This man clearly needed help. He was deep into his forties, drinking every afternoon and evening—possibly morning, too. Although he had kids and other adult responsibilities, none of this made him grow up.
Ultimately, he got sacked—late on a Sunday night, he was having drugs delivered to that back door as the general manager walked past. Surprisingly the line of “my mate’s letting me borrow his lawn mower” didn’t convince anyone of his innocence.
He’s been to four, five, or possibly more restaurants in the same town at this point, where he’s been fired for similar reasons. He can’t change—and won’t change. Beyond him, I know I could provide you with examples of seven or eight other chefs exactly like that.
When he and I were both suspended, I got a call from the general manager, who asked me what I’d “like to happen.” Despite being incredibly pissed off, I said I didn’t want anything to happen; I had a heart, I didn’t want to see him sacked. I wanted him to have support. “He doesn’t need sacking, he needs help” was my response. That phone call still is vivid in my memory.
And here is where I, eventually, come to the purpose of this article. Addiction is huge in catering, as I’m sure it is in other industries, but because of the way the culture is ingrained, of how common it has become and the fact you can be either disposed of or hired so easily somewhere else once you have a bit of experience, there is no help, no support, and for a lot of people, no way out.
This male-dominated industry prides itself on machismo, a steely, toxic attitude that, when you scratch beneath the surface, reveals insecurities and coping mechanisms to all those hours, the stress, the drugs, the alcohol, et cetera. It’s one big vicious circle of chaos and depression. And no one wants to talk about it.
It is just accepted as part of the culture. You’re the odd one out who doesn’t really fit in if you just want to do your job and go home. That doesn’t seem normal or healthy, does it?
You also have to ask why people are choosing to go down these paths. Sure, it could be solely down to the culture, experimenting, having a bit of harmless fun, but in most cases, using drugs and alcohol in catering offers a release, escapism, a break from the pressures of working in a high intensity environment for long hours with little to no perks.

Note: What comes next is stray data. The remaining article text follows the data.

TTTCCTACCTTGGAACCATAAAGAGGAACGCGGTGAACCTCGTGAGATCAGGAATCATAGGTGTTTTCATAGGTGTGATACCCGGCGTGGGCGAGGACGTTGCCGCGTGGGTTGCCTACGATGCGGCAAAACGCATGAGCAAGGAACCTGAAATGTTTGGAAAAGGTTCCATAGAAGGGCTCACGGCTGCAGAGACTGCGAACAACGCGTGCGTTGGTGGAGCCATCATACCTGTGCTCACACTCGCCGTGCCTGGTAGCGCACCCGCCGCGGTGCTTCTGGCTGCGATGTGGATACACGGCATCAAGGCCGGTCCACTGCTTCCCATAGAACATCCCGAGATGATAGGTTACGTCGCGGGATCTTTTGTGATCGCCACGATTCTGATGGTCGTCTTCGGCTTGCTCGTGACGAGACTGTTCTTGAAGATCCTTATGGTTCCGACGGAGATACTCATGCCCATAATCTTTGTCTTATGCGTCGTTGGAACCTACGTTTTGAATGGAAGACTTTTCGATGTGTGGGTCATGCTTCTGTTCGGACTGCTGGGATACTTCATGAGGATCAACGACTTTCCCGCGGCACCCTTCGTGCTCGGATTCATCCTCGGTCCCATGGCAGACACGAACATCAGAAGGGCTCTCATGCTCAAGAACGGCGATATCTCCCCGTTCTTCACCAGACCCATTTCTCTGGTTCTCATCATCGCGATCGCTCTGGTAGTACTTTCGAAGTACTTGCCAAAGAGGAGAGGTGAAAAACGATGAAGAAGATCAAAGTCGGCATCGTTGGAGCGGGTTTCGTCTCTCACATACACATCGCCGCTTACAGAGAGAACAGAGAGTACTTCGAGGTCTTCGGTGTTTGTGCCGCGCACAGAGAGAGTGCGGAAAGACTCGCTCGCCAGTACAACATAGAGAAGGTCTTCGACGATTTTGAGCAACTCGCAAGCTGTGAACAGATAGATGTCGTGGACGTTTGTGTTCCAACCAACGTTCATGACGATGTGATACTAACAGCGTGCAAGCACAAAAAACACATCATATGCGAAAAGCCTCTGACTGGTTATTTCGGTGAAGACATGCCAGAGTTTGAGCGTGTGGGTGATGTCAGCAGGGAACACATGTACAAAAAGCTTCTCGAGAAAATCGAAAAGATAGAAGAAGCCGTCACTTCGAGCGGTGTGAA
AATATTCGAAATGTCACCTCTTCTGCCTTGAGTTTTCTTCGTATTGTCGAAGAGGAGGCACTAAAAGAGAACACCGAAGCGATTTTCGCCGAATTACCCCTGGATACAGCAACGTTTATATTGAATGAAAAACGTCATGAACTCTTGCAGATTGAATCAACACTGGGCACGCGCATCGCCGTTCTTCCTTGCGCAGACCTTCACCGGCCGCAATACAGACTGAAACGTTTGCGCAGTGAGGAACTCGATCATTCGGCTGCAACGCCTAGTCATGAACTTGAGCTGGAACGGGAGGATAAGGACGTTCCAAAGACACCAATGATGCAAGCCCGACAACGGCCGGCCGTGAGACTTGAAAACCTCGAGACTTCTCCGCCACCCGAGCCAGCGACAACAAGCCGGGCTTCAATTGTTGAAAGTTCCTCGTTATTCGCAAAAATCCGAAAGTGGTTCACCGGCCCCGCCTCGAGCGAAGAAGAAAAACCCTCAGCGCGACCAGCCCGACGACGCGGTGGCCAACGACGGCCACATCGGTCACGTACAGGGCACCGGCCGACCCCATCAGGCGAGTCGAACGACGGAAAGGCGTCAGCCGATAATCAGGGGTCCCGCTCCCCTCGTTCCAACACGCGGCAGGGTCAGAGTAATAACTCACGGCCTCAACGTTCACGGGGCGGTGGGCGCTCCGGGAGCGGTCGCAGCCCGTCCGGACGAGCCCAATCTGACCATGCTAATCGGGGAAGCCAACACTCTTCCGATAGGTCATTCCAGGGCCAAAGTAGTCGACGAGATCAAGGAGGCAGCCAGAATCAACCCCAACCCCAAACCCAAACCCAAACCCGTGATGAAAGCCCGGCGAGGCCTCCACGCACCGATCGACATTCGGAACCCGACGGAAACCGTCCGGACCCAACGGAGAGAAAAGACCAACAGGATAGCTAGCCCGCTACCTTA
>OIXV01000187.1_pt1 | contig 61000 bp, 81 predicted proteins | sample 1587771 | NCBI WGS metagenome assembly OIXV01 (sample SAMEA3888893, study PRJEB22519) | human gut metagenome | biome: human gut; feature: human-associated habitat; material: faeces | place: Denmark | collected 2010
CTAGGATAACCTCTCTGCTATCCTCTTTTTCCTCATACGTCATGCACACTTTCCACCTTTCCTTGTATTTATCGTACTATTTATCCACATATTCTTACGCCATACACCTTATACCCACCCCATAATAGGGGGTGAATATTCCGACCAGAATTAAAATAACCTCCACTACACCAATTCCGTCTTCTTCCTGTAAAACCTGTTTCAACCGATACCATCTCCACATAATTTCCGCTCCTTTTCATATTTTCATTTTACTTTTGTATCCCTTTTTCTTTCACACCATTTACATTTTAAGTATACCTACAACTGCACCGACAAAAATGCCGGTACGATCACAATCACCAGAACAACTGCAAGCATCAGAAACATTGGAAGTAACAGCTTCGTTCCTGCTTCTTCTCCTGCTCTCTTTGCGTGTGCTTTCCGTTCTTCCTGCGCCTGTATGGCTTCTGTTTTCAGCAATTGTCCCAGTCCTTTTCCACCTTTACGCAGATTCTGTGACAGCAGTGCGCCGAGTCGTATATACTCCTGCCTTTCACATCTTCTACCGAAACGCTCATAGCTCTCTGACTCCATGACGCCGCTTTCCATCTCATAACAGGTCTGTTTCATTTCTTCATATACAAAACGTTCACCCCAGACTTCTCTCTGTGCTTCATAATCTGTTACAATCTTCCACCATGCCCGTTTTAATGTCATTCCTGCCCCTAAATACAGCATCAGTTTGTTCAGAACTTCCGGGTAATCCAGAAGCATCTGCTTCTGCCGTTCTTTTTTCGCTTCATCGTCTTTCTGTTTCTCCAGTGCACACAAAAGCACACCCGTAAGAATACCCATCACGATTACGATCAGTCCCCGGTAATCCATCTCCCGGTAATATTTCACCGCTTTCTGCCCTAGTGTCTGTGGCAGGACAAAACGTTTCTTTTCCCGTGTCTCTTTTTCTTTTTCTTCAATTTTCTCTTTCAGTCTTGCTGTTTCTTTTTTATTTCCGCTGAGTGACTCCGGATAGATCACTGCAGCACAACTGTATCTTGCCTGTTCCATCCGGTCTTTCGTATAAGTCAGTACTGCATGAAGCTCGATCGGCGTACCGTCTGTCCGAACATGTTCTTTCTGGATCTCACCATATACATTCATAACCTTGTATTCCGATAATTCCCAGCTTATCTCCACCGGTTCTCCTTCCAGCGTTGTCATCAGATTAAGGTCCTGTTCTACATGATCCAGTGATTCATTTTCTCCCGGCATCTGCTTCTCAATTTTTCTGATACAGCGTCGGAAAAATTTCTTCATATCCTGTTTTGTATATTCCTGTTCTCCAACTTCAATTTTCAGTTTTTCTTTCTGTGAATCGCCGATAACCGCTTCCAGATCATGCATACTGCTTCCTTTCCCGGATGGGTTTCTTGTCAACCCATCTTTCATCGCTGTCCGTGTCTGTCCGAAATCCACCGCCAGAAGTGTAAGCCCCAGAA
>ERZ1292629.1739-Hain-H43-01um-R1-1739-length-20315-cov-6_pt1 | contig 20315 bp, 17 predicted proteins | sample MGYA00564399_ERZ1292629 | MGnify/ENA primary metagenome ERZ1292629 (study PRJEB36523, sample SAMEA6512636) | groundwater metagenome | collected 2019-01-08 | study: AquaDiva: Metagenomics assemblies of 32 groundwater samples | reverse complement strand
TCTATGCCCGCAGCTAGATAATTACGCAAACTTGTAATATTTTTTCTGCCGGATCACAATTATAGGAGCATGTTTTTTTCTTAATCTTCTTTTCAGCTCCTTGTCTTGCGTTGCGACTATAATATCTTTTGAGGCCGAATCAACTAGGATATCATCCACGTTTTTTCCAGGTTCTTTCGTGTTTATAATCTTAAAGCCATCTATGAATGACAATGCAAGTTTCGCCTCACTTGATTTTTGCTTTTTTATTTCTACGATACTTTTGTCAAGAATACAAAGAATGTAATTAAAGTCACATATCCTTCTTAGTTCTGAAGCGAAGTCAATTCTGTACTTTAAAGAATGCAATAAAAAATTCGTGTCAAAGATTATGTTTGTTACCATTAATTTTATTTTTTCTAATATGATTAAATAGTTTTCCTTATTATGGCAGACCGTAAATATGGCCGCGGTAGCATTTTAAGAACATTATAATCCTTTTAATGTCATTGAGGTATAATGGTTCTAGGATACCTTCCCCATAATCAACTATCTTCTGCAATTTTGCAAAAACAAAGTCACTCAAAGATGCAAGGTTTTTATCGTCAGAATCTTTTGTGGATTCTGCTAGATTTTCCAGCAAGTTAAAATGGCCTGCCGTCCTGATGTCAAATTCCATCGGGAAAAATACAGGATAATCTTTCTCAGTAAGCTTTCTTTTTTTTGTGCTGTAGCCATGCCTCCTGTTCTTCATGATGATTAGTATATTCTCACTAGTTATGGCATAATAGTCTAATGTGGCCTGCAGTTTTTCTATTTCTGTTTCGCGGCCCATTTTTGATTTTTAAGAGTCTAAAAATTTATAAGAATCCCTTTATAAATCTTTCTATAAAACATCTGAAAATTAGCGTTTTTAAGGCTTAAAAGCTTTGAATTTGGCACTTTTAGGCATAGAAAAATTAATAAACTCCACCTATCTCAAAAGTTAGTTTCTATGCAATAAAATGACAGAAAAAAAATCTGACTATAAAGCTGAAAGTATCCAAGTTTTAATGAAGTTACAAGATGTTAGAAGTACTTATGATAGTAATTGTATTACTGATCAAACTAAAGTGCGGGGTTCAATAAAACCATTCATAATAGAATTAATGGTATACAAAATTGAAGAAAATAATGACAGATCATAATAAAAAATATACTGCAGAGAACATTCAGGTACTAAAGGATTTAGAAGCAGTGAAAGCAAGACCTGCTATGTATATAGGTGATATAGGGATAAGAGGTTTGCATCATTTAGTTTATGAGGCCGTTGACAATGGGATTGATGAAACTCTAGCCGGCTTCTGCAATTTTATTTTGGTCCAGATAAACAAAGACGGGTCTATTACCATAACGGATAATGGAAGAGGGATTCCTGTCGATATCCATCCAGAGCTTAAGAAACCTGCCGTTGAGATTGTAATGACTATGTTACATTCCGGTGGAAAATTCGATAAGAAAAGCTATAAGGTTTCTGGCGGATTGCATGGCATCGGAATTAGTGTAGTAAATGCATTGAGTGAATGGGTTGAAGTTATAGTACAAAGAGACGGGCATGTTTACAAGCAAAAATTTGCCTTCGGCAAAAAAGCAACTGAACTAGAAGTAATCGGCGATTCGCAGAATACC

For many, as in the example I provided, there is no way out. It’s difficult to stop this habitual behavior once you’re in your forties, and it’s even harder to consider retraining and looking for a new career elsewhere. Particularly in this climate, when it is hard enough to find a job.
So where is the support? How can people within the catering industry seek help and support without losing their jobs?
A lot of restaurants are independently owned. They don’t care about people, nor do the big companies. Whoever you are and wherever you work, you are just a number; you can be replaced easily by the next person willing to work all the hours in the world. We’re all just the next chef on the conveyor belt, ready to abuse our bodies in any way possible.
And so the cycle continues, until you intentionally get off—or when your body gives out, or when you simply can’t bear it anymore, as we’ve learned from the tragic passings of even the most successful chefs.
There is no simple solution to this issue: and I don’t have the answers. But what I can do is acknowledge it—and shine a light on this shadow world we’ve left unexamined. The more we speak up and call attention to parts of the world that should change, the better the odds are that progress will happen. Hopefully this will be a small step in the right direction. If this can help just one chef make the better choice, or one restauranteur to take a stand for a less toxic culture in their kitchen, then it was worth the effort.